Electricity-Independence: Raising Meat w/o Electric Incubators

UPDATE: Silkies are gentle, kind, come in different colors, and are a famously broody favorite, compared to than the world's quietest hen, the Orpington chicken breed which, TBH fam, doesn't tolerate heat well. Southern states and hot climates should take note, provide shade, or select electricity-free breeds of brooders that work for chicken feed and/or table scraps, hatching your meat birds for you 100% unattended.

UPDATE #2: Ok. So if you raise rabbits for meat, they won't need incubators. But I don't want to recommend any of the Bible's unclean foods because God keeps turning out to be right about these things. Creativity can keep you elecricity-independent and refrigeration free.



I like chicken. Especially the dark meat. But for some damn reason, even though the food bank always has plenty of cupcakes with icing to try to kill me with, they're almost always short on poultry and beef.

The damn Muslims are trying to stick me with the pork. Always plenty of pork, but God told me not to eat it. Told me to sell it to the heathen instead. (And charge them interest. That's how I know God secretly hates the filthy heathen savages.)

When incubating birds, most people plug in a machine and forget about it.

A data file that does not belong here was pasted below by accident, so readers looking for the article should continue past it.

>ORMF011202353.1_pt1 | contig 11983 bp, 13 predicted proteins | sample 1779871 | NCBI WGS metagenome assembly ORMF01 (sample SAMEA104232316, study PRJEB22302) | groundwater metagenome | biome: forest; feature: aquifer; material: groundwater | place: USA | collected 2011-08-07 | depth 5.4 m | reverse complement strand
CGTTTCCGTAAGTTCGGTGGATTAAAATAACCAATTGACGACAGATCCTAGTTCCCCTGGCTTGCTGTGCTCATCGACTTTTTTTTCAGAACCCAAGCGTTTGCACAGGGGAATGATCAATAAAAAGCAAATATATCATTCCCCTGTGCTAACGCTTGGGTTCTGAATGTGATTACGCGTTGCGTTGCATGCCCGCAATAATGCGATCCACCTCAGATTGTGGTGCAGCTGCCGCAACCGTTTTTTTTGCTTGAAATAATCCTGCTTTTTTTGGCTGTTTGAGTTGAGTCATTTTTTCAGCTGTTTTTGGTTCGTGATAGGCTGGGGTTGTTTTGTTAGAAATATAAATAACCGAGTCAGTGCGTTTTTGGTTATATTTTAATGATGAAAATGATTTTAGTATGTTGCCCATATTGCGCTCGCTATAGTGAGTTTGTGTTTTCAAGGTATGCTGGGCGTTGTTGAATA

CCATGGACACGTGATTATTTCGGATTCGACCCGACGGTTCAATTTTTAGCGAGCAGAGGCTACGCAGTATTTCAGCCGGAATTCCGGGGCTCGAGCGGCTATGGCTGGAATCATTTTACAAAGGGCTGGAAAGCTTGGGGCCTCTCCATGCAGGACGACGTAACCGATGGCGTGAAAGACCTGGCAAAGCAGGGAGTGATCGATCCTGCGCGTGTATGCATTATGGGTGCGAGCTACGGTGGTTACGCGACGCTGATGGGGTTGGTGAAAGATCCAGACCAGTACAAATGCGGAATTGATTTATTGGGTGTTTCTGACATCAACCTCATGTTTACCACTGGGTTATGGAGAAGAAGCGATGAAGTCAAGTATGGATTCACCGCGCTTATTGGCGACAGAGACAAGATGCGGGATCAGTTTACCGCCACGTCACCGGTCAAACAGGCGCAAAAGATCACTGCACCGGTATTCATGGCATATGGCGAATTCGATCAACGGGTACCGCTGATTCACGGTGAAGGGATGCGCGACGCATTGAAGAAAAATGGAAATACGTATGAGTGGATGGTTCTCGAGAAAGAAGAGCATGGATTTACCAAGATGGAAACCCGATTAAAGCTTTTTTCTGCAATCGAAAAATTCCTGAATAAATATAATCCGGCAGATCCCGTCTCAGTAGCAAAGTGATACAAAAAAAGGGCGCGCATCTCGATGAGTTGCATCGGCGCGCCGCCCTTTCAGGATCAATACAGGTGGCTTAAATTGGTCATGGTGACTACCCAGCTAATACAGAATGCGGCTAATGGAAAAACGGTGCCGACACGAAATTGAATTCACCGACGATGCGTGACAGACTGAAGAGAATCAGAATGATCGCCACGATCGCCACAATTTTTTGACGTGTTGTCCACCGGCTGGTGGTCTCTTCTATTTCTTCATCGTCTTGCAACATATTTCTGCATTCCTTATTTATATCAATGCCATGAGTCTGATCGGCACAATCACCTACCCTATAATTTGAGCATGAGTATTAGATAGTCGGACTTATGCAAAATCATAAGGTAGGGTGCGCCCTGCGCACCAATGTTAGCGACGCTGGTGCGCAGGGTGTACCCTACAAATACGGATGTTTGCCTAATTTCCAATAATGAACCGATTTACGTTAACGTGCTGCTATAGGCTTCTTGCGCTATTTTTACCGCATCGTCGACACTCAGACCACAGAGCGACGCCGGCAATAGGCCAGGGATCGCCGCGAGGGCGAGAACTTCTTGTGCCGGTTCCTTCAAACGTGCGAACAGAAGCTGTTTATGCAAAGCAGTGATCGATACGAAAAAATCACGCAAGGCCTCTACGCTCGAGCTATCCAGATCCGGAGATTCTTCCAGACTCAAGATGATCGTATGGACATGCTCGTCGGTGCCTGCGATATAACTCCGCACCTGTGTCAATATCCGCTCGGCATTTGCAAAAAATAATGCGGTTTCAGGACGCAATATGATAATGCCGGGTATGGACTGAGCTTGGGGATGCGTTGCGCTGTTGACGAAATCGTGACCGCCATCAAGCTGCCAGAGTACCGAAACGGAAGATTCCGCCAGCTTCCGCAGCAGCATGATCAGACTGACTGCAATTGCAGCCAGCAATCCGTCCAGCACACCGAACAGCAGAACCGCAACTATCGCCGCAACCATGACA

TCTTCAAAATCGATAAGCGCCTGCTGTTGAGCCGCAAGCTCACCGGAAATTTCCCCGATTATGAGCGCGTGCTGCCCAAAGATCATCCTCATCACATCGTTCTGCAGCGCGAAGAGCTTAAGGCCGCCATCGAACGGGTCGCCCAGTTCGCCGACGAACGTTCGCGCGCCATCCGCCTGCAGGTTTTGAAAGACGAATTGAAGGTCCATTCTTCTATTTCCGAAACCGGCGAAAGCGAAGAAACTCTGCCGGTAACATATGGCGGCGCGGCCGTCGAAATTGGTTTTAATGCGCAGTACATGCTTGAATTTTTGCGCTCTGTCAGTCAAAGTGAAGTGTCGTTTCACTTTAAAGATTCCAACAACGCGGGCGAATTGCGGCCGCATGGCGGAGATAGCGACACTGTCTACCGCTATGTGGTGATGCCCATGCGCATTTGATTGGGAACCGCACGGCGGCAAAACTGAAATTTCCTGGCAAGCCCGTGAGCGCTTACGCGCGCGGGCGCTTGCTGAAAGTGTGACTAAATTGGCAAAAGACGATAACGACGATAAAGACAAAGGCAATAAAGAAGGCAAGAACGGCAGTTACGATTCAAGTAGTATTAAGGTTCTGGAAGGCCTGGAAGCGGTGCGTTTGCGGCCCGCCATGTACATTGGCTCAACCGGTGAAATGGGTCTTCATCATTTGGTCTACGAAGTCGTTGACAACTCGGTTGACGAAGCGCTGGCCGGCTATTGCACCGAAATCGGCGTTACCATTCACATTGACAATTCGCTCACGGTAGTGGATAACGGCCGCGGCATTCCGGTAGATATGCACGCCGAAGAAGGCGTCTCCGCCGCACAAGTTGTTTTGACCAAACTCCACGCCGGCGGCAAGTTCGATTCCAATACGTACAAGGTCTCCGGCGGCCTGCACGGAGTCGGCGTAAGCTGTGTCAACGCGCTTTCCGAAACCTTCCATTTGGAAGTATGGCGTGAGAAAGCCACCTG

They conveniently forget that the complete collapse of civilization (already in progress) is the whole reason they're raising birds in the first place.

With incubation, you can go electric or non-electric. Natural or artificial.

Frankly, either way is fine. Until the lights go out. If your incubator breaks, you might want to replace it with a chicken.

As the poor-man's Russell Crow, our Australian quail-raising brother says, you don't have to be self suffient at everything. You just need to be self-sufficient at something.

Chickens have down-sides, too. They like to find interesting new ways to commit suicide.

It's true. Just like commies like to get themselves tortured and killed and masturbate themselves to death, cheap Chinese electric incubators like to break.

So even if an EMP doesn't strike, God will smite your cheap Chinese incubator, you sheckel-pinching cheapskate.

Since it's cheap junk that's probably lgoing to break anyway, and since you'll probably screw up the humidity by letting it go dry, and since you'll get tired of flipping eggs to make meat birds, you should probably consider a natural option.

Yes. That's right. It's the fully-automatic chicken.

It's true. Chickens are not built by the filthy God-forsaken Chinese who get themselves caught in machinery and go thump-thump-thump all night until the cleaning crew shows up, makes a phone call to 911 to complain about the blood, and then figures out they don't live in a country that has any 911 emergency services.

Chickens don't need to stay plugged in.

Chickens don't screw up the humidity. They take a sip when they're thirsty and keep the eggs at the exact right humidity and temperature for you. And they work for less than minimum wage.